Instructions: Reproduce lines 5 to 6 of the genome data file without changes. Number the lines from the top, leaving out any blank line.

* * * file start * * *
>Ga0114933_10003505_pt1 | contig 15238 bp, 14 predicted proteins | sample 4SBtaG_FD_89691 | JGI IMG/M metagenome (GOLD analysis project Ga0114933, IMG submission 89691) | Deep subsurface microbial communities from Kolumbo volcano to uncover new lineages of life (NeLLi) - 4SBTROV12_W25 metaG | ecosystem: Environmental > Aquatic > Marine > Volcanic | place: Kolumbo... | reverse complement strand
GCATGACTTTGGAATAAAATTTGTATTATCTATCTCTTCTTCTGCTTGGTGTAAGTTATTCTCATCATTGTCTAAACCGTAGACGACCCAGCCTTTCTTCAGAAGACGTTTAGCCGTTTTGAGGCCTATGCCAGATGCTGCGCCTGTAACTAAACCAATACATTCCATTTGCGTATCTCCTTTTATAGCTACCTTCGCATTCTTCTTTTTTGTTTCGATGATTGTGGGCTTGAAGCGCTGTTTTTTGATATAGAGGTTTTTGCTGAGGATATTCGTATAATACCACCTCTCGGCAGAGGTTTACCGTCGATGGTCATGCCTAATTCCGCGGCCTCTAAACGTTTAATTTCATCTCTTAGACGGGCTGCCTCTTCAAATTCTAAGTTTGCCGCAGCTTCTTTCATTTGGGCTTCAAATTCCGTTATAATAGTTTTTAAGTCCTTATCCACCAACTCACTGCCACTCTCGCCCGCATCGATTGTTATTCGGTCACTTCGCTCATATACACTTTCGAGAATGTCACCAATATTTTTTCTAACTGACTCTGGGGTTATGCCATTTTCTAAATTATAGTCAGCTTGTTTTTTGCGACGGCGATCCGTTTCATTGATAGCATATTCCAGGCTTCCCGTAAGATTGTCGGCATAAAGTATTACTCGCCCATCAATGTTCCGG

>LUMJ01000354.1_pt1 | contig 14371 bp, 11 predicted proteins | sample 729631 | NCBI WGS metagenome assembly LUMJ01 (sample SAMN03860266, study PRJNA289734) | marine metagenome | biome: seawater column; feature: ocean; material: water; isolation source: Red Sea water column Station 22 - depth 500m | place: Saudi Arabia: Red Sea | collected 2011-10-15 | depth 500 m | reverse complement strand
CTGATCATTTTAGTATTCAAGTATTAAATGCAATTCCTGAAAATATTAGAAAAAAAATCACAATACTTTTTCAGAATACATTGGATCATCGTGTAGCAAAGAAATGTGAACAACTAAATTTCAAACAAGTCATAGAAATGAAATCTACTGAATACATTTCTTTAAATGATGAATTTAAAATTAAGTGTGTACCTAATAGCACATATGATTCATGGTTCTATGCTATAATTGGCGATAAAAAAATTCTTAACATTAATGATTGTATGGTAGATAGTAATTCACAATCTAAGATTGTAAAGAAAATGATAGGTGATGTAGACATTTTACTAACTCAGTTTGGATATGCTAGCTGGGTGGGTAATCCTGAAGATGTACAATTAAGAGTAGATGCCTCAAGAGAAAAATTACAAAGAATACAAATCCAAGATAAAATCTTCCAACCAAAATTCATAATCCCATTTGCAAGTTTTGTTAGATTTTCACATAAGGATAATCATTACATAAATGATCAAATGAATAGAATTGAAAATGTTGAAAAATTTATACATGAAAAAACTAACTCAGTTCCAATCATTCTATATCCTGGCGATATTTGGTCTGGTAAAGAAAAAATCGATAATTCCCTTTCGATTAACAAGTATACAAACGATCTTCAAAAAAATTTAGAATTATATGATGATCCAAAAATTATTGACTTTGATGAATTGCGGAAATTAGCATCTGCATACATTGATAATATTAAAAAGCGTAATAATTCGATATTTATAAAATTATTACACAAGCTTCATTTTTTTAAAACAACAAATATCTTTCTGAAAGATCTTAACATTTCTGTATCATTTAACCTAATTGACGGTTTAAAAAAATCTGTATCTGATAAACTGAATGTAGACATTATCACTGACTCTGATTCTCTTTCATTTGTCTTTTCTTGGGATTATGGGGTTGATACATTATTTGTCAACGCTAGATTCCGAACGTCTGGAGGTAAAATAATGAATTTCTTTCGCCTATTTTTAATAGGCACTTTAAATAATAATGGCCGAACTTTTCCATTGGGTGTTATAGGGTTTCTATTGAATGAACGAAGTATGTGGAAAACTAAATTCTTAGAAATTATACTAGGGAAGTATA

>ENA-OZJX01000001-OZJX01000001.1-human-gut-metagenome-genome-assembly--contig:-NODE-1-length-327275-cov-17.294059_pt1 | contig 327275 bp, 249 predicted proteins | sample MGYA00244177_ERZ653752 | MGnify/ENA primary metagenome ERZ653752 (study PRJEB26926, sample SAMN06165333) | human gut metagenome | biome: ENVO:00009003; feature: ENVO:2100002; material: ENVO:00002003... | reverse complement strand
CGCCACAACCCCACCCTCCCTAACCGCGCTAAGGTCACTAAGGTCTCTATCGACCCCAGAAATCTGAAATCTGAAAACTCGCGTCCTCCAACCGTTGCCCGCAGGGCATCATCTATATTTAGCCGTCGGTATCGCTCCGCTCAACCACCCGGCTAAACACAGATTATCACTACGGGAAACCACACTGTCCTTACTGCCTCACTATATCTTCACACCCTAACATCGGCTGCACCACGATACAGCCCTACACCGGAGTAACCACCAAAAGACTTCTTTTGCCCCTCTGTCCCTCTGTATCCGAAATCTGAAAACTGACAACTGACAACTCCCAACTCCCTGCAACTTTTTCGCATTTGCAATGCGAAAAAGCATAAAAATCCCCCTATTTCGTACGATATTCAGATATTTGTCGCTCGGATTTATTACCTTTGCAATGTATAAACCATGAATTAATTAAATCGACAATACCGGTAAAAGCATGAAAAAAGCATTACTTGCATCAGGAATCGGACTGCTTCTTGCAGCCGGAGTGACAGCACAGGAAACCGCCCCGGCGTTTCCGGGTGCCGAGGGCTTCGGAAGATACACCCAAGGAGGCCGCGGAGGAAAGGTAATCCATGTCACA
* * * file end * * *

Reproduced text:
>ENA-OZJX01000001-OZJX01000001.1-human-gut-metagenome-genome-assembly--contig:-NODE-1-length-327275-cov-17.294059_pt1 | contig 327275 bp, 249 predicted proteins | sample MGYA00244177_ERZ653752 | MGnify/ENA primary metagenome ERZ653752 (study PRJEB26926, sample SAMN06165333) | human gut metagenome | biome: ENVO:00009003; feature: ENVO:2100002; material: ENVO:00002003... | reverse complement strand
CGCCACAACCCCACCCTCCCTAACCGCGCTAAGGTCACTAAGGTCTCTATCGACCCCAGAAATCTGAAATCTGAAAACTCGCGTCCTCCAACCGTTGCCCGCAGGGCATCATCTATATTTAGCCGTCGGTATCGCTCCGCTCAACCACCCGGCTAAACACAGATTATCACTACGGGAAACCACACTGTCCTTACTGCCTCACTATATCTTCACACCCTAACATCGGCTGCACCACGATACAGCCCTACACCGGAGTAACCACCAAAAGACTTCTTTTGCCCCTCTGTCCCTCTGTATCCGAAATCTGAAAACTGACAACTGACAACTCCCAACTCCCTGCAACTTTTTCGCATTTGCAATGCGAAAAAGCATAAAAATCCCCCTATTTCGTACGATATTCAGATATTTGTCGCTCGGATTTATTACCTTTGCAATGTATAAACCATGAATTAATTAAATCGACAATACCGGTAAAAGCATGAAAAAAGCATTACTTGCATCAGGAATCGGACTGCTTCTTGCAGCCGGAGTGACAGCACAGGAAACCGCCCCGGCGTTTCCGGGTGCCGAGGGCTTCGGAAGATACACCCAAGGAGGCCGCGGAGGAAAGGTAATCCATGTCACA